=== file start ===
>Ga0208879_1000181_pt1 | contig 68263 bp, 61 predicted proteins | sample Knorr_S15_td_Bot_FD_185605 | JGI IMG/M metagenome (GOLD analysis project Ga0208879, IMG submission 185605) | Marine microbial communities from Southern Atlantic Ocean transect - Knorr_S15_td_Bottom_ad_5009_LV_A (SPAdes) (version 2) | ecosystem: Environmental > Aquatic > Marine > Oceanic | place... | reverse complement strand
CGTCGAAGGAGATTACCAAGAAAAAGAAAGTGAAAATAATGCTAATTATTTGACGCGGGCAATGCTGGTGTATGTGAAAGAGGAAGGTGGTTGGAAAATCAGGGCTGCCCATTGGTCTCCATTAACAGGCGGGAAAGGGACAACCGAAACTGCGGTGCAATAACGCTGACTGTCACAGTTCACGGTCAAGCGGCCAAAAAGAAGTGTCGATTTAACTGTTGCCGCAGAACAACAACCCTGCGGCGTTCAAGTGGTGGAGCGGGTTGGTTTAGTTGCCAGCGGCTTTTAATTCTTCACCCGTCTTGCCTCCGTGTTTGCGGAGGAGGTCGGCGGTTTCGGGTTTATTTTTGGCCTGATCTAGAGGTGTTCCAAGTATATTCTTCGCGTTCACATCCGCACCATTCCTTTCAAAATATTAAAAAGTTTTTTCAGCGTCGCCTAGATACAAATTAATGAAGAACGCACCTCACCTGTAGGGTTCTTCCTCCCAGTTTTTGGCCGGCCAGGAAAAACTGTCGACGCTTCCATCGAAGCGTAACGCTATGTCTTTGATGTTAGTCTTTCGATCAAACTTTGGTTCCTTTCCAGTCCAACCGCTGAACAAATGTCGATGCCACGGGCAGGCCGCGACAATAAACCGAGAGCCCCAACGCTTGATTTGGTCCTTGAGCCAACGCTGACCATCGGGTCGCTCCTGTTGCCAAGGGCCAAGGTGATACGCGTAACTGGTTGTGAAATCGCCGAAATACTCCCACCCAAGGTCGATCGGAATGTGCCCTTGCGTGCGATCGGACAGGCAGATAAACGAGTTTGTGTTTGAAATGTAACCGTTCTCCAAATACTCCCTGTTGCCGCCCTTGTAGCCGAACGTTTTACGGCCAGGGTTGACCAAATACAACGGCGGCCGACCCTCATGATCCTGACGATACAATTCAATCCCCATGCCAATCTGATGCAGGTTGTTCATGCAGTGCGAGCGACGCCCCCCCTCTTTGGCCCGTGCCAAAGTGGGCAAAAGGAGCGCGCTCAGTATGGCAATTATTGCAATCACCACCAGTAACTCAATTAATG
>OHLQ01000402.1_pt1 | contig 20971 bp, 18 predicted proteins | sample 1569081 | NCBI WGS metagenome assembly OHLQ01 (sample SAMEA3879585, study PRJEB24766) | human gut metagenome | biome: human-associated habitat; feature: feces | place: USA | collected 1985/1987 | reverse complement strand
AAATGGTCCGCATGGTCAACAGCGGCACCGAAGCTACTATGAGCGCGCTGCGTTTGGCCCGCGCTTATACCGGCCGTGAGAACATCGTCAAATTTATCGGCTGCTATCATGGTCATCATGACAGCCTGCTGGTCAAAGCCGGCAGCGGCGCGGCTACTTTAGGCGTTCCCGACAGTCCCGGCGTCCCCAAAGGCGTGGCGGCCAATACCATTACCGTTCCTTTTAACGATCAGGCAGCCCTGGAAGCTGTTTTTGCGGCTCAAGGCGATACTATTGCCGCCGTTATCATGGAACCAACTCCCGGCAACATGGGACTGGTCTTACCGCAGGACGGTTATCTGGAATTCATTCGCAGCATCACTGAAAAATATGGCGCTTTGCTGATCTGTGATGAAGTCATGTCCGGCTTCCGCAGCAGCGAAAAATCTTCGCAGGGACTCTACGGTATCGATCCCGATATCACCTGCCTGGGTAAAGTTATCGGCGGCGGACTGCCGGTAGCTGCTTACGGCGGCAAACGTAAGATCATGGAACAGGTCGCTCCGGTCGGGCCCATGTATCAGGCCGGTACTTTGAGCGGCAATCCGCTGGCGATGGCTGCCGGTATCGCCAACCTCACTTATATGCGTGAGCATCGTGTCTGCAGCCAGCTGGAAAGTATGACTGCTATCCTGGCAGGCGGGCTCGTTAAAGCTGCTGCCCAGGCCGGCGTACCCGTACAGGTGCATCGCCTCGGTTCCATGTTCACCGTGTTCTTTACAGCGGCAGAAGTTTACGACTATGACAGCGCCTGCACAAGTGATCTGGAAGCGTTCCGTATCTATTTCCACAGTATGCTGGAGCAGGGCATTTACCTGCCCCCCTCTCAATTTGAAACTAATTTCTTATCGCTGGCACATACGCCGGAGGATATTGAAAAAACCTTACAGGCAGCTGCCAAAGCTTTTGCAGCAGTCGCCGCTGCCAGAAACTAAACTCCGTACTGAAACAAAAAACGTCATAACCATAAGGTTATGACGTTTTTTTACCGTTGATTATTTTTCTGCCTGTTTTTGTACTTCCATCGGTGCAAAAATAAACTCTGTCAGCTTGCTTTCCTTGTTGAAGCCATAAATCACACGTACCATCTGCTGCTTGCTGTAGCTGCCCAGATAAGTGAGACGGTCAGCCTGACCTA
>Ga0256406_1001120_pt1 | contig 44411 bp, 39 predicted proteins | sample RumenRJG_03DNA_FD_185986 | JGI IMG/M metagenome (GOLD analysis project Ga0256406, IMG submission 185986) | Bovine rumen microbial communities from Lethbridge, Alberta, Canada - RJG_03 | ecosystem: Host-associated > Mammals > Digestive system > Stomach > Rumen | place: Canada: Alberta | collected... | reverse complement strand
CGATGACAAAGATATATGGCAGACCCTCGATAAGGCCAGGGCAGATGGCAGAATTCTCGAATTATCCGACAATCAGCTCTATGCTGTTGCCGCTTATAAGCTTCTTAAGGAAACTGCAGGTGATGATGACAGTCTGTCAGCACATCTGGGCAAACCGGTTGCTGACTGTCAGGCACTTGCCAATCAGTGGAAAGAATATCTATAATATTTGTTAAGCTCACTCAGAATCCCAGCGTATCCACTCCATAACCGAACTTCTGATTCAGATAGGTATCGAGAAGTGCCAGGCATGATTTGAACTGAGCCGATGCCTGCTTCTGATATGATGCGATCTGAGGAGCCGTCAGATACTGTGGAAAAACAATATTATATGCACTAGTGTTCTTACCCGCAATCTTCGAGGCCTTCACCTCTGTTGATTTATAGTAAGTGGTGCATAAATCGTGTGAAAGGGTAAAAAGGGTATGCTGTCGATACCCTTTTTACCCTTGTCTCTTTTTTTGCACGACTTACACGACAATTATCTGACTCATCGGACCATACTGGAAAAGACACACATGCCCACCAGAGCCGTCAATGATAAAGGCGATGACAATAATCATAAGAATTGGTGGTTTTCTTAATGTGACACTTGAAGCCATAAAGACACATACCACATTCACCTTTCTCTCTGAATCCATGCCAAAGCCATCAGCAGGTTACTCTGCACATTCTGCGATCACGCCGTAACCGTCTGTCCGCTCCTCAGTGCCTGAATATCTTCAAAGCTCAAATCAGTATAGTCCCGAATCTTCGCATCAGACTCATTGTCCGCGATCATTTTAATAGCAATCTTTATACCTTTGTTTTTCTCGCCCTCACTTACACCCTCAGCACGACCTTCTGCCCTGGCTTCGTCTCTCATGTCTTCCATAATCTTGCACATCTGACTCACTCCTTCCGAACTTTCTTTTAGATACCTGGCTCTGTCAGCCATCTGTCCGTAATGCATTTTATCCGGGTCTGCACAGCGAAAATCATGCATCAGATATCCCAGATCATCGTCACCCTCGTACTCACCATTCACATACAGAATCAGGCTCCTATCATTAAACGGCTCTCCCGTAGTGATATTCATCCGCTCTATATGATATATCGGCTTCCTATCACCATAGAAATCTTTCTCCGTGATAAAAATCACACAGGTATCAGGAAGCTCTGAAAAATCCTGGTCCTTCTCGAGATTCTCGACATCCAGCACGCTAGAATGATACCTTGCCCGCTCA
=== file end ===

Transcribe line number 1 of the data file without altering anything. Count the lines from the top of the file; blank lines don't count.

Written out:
>Ga0208879_1000181_pt1 | contig 68263 bp, 61 predicted proteins | sample Knorr_S15_td_Bot_FD_185605 | JGI IMG/M metagenome (GOLD analysis project Ga0208879, IMG submission 185605) | Marine microbial communities from Southern Atlantic Ocean transect - Knorr_S15_td_Bottom_ad_5009_LV_A (SPAdes) (version 2) | ecosystem: Environmental > Aquatic > Marine > Oceanic | place... | reverse complement strand